Hyperion Records

Vox Patris caelestis
composer
possibly written for the Feast of the Assumption as celebrated at the church of St-Mary-at-Hill in the City of London
author of text
after Song of Songs

Recordings
'Allegri: Miserere; Palestrina: Missa Papae Marcelli; Mundy: Vox Patris caelestis' (CDGIM339)
Allegri: Miserere; Palestrina: Missa Papae Marcelli; Mundy: Vox Patris caelestis
Buy by post £11.75 CDGIM339 
'Allegri: Miserere; Palestrina: Missa Papae Marcelli; Mundy: Vox Patris caelestis' (GIMSE401)
Allegri: Miserere; Palestrina: Missa Papae Marcelli; Mundy: Vox Patris caelestis
Buy by post £6.75 GIMSE401  Gimell (budget price)  
'Mary and Elizabeth at Westminster Abbey' (CDA67704)
Mary and Elizabeth at Westminster Abbey
Buy by post £10.50 CDA67704 
'Mundy: Sacred Choral Music' (CDH55086)
Mundy: Sacred Choral Music
Buy by post £5.50 CDH55086  Helios (Hyperion's budget label)  
'The Tallis Scholars Live in Oxford' (CDGIM998)
The Tallis Scholars Live in Oxford
Buy by post £11.75 CDGIM998  Studio Master FLAC & ALAC downloads available
'The Sixteen & The Golden Age of Polyphony' (CDS44401/10)
The Sixteen & The Golden Age of Polyphony
Buy by post £38.50 CDS44401/10  10CDs Boxed set (at a special price)  
'The Tudors at Prayer' (CKD447)
The Tudors at Prayer
CKD447  Download only  
Details
Track 5 on CDH55086 [17'45] Helios (Hyperion's budget label)
Track 5 on CDS44401/10 CD10 [17'45] 10CDs Boxed set (at a special price)
Track 2 on GIMSE401 [19'16] Gimell (budget price)

Vox Patris caelestis
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Vox Patris caelestis was written during Queen Mary’s reign (1553–1558) and so is exactly contemporary with the Missa Papae Marcelli. It can be so precisely dated because it was written in a style which was unacceptable to the Protestant Tudor monarchs – Edward VI and Elizabeth I – and Mundy was too young to have written it in Henry VIII’s reign. The Catholic musical style which Mary encouraged was a very different one from the Papacy’s ideal in the 1550s: Mundy composed on an enormous scale and to him the audibility of the words was of secondary importance beside the free expansion of the melodies, though he clearly appreciated the sensual connotations of his text, which is adapted from the Song of Solomon, as in, for instance, the repetitions of the word ‘Veni’.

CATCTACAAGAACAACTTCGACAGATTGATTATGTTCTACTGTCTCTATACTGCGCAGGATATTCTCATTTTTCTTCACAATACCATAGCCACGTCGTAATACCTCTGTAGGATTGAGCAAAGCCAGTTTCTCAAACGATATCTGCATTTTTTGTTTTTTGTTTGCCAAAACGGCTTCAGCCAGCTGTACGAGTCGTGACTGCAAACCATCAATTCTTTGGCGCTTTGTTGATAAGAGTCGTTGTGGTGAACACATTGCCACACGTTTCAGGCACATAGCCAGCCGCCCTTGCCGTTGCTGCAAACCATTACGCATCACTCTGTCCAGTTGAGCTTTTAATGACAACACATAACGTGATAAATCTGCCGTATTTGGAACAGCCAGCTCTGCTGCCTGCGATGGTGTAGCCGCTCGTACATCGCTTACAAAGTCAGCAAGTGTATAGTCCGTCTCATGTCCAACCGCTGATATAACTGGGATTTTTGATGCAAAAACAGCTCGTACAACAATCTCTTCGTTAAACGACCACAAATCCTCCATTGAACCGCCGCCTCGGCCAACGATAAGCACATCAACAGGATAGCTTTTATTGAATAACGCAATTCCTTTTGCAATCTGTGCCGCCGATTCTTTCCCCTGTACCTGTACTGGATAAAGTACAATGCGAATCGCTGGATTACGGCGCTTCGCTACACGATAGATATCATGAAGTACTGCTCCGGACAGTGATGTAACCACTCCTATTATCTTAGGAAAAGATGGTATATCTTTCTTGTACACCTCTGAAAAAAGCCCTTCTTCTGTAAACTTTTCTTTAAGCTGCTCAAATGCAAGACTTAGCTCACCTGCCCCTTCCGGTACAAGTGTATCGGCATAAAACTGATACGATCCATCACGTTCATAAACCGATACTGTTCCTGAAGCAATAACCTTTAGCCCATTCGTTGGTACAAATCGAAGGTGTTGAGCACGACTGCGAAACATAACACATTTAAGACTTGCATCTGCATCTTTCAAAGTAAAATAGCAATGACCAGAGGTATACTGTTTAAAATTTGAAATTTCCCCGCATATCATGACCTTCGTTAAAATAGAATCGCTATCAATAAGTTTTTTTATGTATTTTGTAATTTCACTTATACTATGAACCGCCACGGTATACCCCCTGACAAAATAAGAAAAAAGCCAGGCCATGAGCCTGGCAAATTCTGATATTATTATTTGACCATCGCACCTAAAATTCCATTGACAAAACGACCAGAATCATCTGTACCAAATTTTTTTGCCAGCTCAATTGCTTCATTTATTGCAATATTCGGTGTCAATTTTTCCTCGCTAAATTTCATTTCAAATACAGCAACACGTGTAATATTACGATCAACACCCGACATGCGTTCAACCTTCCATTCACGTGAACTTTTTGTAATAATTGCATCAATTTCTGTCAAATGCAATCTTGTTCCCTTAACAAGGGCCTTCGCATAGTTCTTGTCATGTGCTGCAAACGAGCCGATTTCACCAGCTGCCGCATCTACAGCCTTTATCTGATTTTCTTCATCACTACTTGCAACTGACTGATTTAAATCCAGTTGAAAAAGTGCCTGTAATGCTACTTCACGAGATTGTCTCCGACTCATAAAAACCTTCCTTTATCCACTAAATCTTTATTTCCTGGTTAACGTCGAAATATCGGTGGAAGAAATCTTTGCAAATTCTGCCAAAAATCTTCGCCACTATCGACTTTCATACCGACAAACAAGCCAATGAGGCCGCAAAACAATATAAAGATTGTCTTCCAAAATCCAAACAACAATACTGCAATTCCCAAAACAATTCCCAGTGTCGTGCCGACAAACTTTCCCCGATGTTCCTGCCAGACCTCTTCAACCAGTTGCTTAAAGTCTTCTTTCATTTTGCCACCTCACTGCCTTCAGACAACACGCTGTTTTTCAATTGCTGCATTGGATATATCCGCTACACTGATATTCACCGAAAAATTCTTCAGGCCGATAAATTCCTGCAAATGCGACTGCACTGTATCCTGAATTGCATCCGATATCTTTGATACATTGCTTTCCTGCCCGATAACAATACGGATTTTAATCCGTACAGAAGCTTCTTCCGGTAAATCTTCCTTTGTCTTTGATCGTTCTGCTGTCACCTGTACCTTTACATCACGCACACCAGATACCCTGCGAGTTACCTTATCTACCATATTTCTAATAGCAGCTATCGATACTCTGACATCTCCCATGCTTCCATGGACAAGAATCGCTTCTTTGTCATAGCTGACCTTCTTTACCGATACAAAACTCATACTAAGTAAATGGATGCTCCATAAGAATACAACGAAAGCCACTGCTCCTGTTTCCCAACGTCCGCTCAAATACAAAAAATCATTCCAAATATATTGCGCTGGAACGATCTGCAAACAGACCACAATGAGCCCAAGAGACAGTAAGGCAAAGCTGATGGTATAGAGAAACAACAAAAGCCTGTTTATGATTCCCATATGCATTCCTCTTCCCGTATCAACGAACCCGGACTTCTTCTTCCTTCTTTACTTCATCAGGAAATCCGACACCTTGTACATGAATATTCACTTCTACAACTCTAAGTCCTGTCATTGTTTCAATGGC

The underlying structure of the music is of the greatest importance to its effect, and for this reason we have printed the words divided into their sections. The solos build gradually to the three full sections, of which the last is the climax on the words ‘Veni, veni, veni: caelesti gloria coronaberis. Amen’. To build the more strongly to this last full section, the solo sections also increase in intensity, the last of them using the most spectacular scoring of voices which was available: two trebles, two means and two basses.

from notes by Peter Phillips © 1980

Track-specific metadata
Click track numbers opposite to select

Details for CDGIM998 track 8
Artists
ISRC
GB-ADM-98-00028
Duration
17'55
Recording date
19 December 1996
Recording venue
Merton College Chapel, Oxford, United Kingdom
Recording producer
Steve C Smith & Peter Phillips
Recording engineer
Philip Hobbs
Hyperion usage
  1. The Tallis Scholars Live in Oxford (CDGIM998)
    Disc 1 Track 8
    Release date: September 1994
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